Exclusive: Life On The Sideline EP announcement, music video premiere

Since releasing Honesty Is A Dying Breed two years ago, Life On The Sideline has remained active on the road and is now ready to unveil its upcoming EP, Never Settle. To kick things off, we're premiering the music video for the band's new single, "Echo", which tells the sad story of a young girl reminiscing times spent with her deceased partner. While not a pop punk song per se, it's as catchy as one with an infectious chorus that you'll inevitably get stuck in your head. The band's sound could be compared to that of Transit's and The Early November's. Fans can pre-order the EP on iTunes and CD here, before it's released on June 7th. […]

Sunday, December 29, 2013

End of Year Lists: MTS Collective Staff, Pt. 4

Our final staff albums of the year lists come from yours truly, and our senior photographer, Alissa. Here's to another great year in music! Click the Read More… link to view the lists.

Mario Parra, Manager/Editor/Designer

Albums of the Year

1. Vanna - The Few And The Far Between (Artery Recordings/Razor & Tie)
Vanna's fourth LP actually caught me by surprise and quickly climbed to the top of my albums of the year list, by quite a significant margin. Sonically, the band hasn't always produced the style of post-hardcore that I prefer, but their new aggressively-melodic approach drew me in to the point where I couldn't resist it. On top of that, the band's live performances are just as compelling and engaging as the record, making for an all-round standout experience.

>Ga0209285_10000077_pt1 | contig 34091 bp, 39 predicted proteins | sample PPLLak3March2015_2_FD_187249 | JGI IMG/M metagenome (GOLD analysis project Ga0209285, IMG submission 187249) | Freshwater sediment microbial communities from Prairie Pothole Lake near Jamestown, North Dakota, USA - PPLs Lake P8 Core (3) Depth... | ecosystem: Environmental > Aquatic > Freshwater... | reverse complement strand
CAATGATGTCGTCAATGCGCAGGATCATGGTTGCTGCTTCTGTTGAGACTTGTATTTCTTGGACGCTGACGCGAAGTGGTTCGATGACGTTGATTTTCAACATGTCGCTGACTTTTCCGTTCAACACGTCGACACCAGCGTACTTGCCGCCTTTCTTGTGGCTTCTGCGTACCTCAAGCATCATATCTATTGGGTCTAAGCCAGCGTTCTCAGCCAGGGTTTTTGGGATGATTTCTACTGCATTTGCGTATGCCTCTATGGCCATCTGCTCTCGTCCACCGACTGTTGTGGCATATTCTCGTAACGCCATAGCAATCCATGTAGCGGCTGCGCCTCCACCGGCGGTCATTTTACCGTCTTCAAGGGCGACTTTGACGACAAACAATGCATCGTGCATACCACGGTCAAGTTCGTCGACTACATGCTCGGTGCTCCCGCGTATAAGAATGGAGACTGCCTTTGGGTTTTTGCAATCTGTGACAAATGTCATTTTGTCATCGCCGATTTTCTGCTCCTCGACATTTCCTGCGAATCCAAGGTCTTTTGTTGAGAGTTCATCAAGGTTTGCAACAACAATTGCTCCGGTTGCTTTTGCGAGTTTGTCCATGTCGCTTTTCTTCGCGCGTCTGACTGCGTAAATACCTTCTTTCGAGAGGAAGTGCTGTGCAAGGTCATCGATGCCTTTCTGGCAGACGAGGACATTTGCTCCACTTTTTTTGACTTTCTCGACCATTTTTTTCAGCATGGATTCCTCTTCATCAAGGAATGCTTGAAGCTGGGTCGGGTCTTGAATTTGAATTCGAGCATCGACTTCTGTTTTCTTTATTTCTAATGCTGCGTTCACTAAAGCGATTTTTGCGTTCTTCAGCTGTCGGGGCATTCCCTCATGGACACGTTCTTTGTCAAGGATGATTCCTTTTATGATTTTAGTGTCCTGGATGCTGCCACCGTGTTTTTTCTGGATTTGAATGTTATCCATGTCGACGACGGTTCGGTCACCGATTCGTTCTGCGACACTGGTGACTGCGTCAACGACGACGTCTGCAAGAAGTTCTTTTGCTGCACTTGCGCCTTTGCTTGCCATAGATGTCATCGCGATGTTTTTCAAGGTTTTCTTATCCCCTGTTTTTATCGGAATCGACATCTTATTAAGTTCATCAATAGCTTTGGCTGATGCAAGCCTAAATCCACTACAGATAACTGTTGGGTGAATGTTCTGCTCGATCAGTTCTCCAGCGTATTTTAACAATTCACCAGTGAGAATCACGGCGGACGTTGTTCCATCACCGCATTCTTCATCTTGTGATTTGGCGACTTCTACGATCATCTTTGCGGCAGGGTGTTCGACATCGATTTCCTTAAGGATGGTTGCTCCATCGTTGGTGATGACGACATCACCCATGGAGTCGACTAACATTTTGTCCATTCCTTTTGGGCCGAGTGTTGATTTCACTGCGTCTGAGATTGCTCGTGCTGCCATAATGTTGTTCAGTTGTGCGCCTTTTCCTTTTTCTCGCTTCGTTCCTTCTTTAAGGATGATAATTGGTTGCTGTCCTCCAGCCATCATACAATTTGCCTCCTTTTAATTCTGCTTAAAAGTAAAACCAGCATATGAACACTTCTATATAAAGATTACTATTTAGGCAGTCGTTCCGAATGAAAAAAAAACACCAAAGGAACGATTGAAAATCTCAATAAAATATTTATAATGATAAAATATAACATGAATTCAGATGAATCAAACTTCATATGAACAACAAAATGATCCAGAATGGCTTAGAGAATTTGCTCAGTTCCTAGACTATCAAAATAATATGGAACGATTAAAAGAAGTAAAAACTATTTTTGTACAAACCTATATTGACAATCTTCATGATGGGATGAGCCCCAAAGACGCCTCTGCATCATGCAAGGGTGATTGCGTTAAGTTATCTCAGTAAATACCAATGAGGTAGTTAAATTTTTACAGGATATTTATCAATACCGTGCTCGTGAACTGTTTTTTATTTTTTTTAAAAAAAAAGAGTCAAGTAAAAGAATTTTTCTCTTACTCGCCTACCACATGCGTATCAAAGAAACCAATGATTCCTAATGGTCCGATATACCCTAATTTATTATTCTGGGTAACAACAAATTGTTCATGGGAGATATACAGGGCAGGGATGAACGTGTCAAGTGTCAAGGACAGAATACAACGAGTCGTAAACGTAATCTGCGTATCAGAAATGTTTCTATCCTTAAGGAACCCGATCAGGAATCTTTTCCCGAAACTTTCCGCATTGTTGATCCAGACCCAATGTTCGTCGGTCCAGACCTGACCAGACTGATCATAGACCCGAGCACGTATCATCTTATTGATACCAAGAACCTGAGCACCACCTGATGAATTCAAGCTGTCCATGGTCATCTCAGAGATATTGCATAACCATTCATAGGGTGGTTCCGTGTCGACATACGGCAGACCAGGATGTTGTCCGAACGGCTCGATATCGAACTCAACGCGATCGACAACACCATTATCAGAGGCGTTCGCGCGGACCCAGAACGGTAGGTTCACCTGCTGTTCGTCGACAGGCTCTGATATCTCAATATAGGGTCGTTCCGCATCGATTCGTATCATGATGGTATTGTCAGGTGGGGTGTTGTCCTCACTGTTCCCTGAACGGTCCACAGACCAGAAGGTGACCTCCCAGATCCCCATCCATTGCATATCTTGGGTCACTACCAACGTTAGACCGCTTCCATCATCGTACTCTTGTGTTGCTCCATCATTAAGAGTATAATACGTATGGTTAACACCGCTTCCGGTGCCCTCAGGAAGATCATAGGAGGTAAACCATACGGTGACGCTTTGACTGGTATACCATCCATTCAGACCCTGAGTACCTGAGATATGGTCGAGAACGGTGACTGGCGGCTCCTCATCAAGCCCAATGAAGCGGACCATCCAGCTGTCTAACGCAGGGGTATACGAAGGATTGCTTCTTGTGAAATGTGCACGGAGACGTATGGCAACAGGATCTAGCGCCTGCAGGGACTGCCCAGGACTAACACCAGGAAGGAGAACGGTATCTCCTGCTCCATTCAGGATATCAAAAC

2. Senses Fail - Renacer (Staple Records)
Another musical 180 comes from Senses Fail, a respected staple in the alternative scene for the past eleven years. Renacer is the heavier result of a shift in instrumentation and songwriting that was welcomed by many, but questioned by long-time rigid fans. The record has retained part of the band's former essence, but these songs are a testament to the band's willingness to not "play it safe" and embrace progressive change.

3. Light Years - I Won't Hold This Against You (Paper + Plastick Records)
Not a departure in any sense from last year's Just Between Us… EP, but Light Years' debut full-length delivered exactly what I expected and hoped for: emotion-driven pop punk with a different formula. The choruses are just as mesmerising with the same level of relatable lyrics.

4. In Her Own Words - Everything I Used To Trust
Sitting somewhere in between an EP and LP, In Her Own Words' comeback release stripped the band of its heavier vocals and breakdowns (with the exception of "With Or Without You"), and showcased its new vocalist's talent. All of this was executed in a pleasingly natural manner, without disturbing the band's signature sound. This record's perfect when in the mood for heavy pop punk. The wait definitely proved to be worth it.

5. Close Your Eyes - Line In The Sand (Victory Records)
This isn't a typical melodic hardcore record for several reasons: With the addition of the UK's Sam Ryder, the vocals received a makeover, hitting notes that you wouldn't expect in this genre (not to mention the distinguished accent that might have you wondering if the band is really from Texas, if you aren't familiar with their history), coupled with traditional faster and heavier parts that spell diversity. A lengthy fifteen-song tracklist clocks in at fifty minutes, without stretching thin its qualities.